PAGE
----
Gov. Rick Snyder delivered his eighth and final State of the State address to a joint session of the Michigan legislature Tuesday night. Prominent members of the Michigan state government, as well as scores of bureaucrats, law enforcement officials and journalists attended the address.

The address was broadly reflective of Snyder’s tenure as governor as he focused heavily on economic policy. He noted the state economy has grown since he took office and highlighted job growth as a particular strength for the state. He credited tax cuts enacted during his tenure for business success statewide.

“We, as a government, don’t create the jobs,” Snyder said. “We create the environment for success.”

Snyder praised several lawmakers and government officials for their work during the speech, including Amarjeet Sohi, Canadian Minister of Infrastructure and Communities, who has worked extensively with the Michigan government on planning the creation of the Gordie Howe International Bridge and was present at the address. The bridge, to be completed in 2022, will connect Detroit with Windsor, Ontario. 

Snyder also briefly spoke about the opioid crisis in Michigan, commending a popular program that allows addicts to approach law enforcement officers for rehabilitation resources without fear of arrest or prosecution. He also noted that the state’s prison population has fallen below 40,000 for the first time since 1993.

While he mostly focused on the successes of the state under his stewardship, Snyder conceded that changes lawmakers made to the state recycling program were one of the biggest failures of his administration.

Throughout the speech, Snyder offered several critiques of contemporary political culture. As a fiscal conservative, he criticized those who advocate for unfunded tax cuts. This may have been a veiled rebuke of the Tax Cuts and Jobs Act, Republicans’ signature federal legislative achievement during the last year. The bill, which was signed into law by President Trump on Dec. 22, is projected to add $1.5 trillion to the national debt over the next decade.

However, Snyder was likely referring to the tax cut currently being enacted by the state legislature, where both chambers overrode his veto six days ago. Though he was attempting to keep the state budget balanced, state Republicans showed a united front, passing the further cut unanimously in the state Senate and with a sizeable majority in the state House — much to the chagrin of fiscal conservatives like Snyder.

“Being fiscally responsible is more than just balancing budgets,” Snyder said. “It’s not thinking about us today, but our children and future generations.”

Snyder also briefly addressed the Larry Nassar trial, affirming his commitment to combatting sexual assault on campus. 

“Let us also…reach out and support the courageous survivors and ensure that cases like this never happen again,” Snyder said.

State Rep. Yousef Rabhi, D-Ann Arbor, voted against the tax cut and the override but said he empathized with his Republican colleagues. He opposed the cut primarily because he wants to see increase in state funding for public education.

“I had to balance that with the need for good quality public education for everyone in the state, which I think is a great benefit to working class Michiganders,” Rabhi said.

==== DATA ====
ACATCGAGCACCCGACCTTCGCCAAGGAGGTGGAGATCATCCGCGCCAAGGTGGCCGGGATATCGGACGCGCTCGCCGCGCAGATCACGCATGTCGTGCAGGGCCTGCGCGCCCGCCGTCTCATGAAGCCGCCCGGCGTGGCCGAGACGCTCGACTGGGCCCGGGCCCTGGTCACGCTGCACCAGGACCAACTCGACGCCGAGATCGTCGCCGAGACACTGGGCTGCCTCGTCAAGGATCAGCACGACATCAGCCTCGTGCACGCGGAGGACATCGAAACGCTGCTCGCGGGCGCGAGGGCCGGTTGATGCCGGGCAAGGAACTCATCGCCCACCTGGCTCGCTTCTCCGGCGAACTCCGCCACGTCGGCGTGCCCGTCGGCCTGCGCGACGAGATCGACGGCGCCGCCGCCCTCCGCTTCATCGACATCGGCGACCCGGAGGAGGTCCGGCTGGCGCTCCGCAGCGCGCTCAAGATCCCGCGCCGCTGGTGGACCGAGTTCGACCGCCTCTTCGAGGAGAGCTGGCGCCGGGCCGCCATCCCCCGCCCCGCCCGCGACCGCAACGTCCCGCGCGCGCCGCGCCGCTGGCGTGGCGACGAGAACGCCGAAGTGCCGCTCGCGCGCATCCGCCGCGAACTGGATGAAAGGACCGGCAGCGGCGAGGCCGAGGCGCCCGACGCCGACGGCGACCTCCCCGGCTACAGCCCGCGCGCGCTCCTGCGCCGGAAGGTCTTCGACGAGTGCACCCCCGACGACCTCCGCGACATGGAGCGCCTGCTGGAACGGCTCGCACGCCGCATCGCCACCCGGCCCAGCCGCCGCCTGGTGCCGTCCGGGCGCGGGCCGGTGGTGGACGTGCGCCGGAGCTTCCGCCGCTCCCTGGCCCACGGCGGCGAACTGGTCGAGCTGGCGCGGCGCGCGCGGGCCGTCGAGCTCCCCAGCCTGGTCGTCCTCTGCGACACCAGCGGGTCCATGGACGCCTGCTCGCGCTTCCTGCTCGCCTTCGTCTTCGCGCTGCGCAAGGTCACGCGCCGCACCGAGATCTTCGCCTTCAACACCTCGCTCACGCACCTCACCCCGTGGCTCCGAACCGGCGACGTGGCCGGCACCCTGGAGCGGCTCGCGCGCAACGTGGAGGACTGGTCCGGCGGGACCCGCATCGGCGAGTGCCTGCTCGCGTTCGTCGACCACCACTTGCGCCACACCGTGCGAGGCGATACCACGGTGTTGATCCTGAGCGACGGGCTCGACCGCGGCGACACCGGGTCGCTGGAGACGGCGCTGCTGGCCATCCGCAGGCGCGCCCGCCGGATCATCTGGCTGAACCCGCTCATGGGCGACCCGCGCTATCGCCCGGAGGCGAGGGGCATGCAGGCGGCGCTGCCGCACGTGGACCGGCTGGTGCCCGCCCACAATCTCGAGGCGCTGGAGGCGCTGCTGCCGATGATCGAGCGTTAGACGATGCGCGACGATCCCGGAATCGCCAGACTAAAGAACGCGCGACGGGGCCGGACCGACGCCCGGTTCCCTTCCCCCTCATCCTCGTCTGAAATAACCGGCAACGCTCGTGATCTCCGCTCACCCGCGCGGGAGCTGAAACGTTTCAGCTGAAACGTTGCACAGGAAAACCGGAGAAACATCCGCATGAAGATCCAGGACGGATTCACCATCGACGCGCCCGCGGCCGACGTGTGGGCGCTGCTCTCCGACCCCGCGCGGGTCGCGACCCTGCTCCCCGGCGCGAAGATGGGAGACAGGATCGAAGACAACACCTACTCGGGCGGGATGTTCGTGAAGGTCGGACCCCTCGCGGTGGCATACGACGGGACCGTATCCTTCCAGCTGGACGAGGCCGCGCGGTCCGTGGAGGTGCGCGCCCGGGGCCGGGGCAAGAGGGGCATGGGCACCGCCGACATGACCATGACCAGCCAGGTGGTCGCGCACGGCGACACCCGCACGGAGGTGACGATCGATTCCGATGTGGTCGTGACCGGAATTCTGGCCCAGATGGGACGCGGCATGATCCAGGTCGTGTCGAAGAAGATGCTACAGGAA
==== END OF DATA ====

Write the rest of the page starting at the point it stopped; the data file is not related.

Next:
State Rep. Lee Chatfield, R-Cheboygan, the Speaker Pro Tempore of the Michigan House, expressed faith in Gov. Snyder and the work of the Republican Conference during his tenure.

“I think Governor Snyder did an excellent job detailing the growth and comeback our state has had over the last seven years,” Chatfield said. “He’s really charted a nice path for us. Moving forward, our focus needs to be on improving skilled trades and making sure that we have a skilled workforce ready to take jobs that are available in our state.”

The speech was not so well received by Michigan Democrats. Rabhi felt the governor’s characterization of the state’s well being was inaccurate and that his optimistic tone was misplaced.

“I think that the governor painted a very rosy picture of the state of affairs in Michigan,” Rabhi said. “I would argue that the state has so much more that it needs to do, and we have unfortunately gone backward in some key areas.”

Rabhi specifically criticized Snyder’s policies relating to road and water infrastructure, the Flint water crisis and providing internet and other key services to Michigan residents, among other policy areas. In his view, the state’s economic growth over the last seven years has come at a significant cost; public funding has been cut in a number of areas.

Snyder spent little time on policy details during the speech, preferring to focus on big-picture reflections and accomplishments. One of the unifying themes of his address was family. He used the word to describe an ideal political world, where each member is willing to work cooperatively with the others and avoid hardline partisanship. To this end, Snyder also criticized politicians nationwide for engaging in ruthless and unproductive partisan competition.

“I believe the greatest threat to the future of our nation is ourselves … If we can’t get along with ourselves, how can we be great?” Snyder said. “If you hear someone running for political office talk about ‘fighting,’ the red lights should start flashing. Who are we fighting? Ourselves.”

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